Thus, improved semiconductor devices with a very low sheet resistivity buried layer are disclosed and improved methods of manufacturing the devices. Because of the very low sheet resistivity buried layer many more semiconductor cells (transistors, etc.) can be formed in a given area that allows a semiconductor device to be manufactured which can carry more current and/or requires less space. Further, because the buried layer does not diffuse into other areas, in some instances the characteristics (e.g. breakdown voltages, leakage, etc.) of the cells and ultimate device are improved.

While I have shown and described specific embodiments of the present invention, further modifications and improvements will occur to those skilled in the art. I desire it to be understood, therefore, that this invention is not limited to the particular forms shown and I intend in the append claims to cover all modifications that do not depart from the spirit and scope of this invention.

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Referenced by
Citing PatentFiling datePublication dateApplicantTitle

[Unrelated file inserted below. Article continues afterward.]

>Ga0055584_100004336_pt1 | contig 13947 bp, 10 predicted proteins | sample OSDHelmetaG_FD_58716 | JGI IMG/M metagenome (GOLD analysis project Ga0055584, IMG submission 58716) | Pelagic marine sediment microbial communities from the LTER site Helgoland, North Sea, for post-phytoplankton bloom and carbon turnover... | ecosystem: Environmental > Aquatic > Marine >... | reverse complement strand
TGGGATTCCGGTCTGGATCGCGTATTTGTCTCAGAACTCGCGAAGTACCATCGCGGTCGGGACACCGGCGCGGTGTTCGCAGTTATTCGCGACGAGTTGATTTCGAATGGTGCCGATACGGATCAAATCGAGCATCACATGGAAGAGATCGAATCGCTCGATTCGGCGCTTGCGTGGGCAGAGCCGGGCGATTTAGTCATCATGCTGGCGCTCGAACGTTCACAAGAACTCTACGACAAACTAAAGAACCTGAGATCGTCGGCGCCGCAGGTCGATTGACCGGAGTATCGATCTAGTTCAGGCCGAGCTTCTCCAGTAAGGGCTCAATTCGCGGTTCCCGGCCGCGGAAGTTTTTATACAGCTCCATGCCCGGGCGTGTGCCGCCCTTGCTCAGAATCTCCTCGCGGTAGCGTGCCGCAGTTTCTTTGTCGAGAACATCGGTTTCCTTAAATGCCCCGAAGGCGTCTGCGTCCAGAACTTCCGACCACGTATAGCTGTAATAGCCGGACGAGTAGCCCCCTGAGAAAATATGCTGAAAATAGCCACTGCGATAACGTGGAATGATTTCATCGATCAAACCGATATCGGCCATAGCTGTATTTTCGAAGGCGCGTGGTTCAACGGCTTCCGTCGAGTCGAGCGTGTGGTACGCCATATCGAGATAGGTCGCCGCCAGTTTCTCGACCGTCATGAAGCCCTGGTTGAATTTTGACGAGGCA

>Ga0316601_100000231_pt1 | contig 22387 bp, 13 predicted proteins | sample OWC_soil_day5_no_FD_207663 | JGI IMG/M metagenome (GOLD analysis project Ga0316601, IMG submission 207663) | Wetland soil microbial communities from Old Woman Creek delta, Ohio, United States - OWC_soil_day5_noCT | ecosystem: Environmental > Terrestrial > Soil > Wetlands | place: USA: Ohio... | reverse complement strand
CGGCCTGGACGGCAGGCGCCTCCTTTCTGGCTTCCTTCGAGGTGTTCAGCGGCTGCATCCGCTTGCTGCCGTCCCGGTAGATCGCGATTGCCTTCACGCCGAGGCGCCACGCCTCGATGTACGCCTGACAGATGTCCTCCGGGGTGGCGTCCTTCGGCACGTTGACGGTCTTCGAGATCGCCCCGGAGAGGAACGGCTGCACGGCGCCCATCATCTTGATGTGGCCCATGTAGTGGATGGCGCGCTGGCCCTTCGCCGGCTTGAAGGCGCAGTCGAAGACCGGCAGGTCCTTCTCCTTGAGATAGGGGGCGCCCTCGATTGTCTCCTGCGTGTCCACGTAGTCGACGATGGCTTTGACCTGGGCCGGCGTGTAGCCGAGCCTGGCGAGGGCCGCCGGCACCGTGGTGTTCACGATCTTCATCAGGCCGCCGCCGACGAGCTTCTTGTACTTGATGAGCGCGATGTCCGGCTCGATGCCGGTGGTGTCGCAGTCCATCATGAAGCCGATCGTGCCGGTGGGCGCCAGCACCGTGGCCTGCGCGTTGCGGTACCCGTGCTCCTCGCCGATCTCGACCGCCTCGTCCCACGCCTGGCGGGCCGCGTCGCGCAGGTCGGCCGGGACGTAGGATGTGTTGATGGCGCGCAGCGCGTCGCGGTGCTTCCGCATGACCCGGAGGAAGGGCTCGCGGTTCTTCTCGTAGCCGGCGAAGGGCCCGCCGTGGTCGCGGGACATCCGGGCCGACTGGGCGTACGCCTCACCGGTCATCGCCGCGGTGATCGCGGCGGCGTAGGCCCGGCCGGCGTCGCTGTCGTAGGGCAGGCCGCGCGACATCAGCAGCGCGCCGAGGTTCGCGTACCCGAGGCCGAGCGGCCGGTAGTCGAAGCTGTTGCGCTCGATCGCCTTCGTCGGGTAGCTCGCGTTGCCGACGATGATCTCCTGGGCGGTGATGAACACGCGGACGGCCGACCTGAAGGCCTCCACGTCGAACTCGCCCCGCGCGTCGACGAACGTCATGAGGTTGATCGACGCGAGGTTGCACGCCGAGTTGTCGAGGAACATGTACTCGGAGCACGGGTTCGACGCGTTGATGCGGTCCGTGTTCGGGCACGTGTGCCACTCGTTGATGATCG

US5578841 *Dec 18, 1995Nov 26, 1996Motorola, Inc.Vertical MOSFET device having frontside and backside contacts
US5682048 *May 17, 1996Oct 28, 1997Nissan Motor Co., Ltd.Groove-type semiconductor device
US5712816 *Jul 24, 1996Jan 27, 1998Sgs-Thomson Microelectronics S.R.L.Method for evaluating the dielectric layer of nonvolatile EPROM, EEPROM and flash-EEPROM memories
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US6326292Nov 16, 1998Dec 4, 2001Telefonaktiebolaget Lm Ericsson (Publ)Semiconductor component and manufacturing method for semiconductor component
US6503787Aug 3, 2000Jan 7, 2003Agere Systems Inc.Device and method for forming semiconductor interconnections in an integrated circuit substrate
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US7893489 *Apr 23, 2008Feb 22, 2011Renesas Electronics CorporationSemiconductor device having vertical MOSFET
US8119474 *Jan 15, 2010Feb 21, 2012International Business Machines CorporationHigh performance capacitors in planar back gates CMOS
US8361865 *Dec 3, 2010Jan 29, 2013Renesas Electronics CorporationMethod of manufacturing a semiconductor device having vertical MOSFET
US20110081756 *Dec 3, 2010Apr 7, 2011Renesas Electronics CorporationSemiconductor device having vertical mosfet and method of manufacturing the same
WO1999026293A2 *Nov 16, 1998May 27, 1999Ericsson Telefon Ab L MSemiconductor component and manufacturing method for semiconductor component
Classifications
U.S. Classification257/328, 257/E21.418, 257/E29.258, 257/611, 257/587, 257/E29.112, 257/382, 257/343, 257/341, 257/401, 257/E29.062, 257/E29.121, 257/E21.537, 257/596
International ClassificationH01L21/74, H01L29/417, H01L29/10, H01L21/336, H01L29/78, H01L29/41
Cooperative ClassificationH01L29/7809, H01L29/41, H01L29/66712, H01L29/1079, H01L29/41766, H01L21/74
European ClassificationH01L29/66M6T6F14V, H01L29/78B2C, H01L29/41, H01L21/74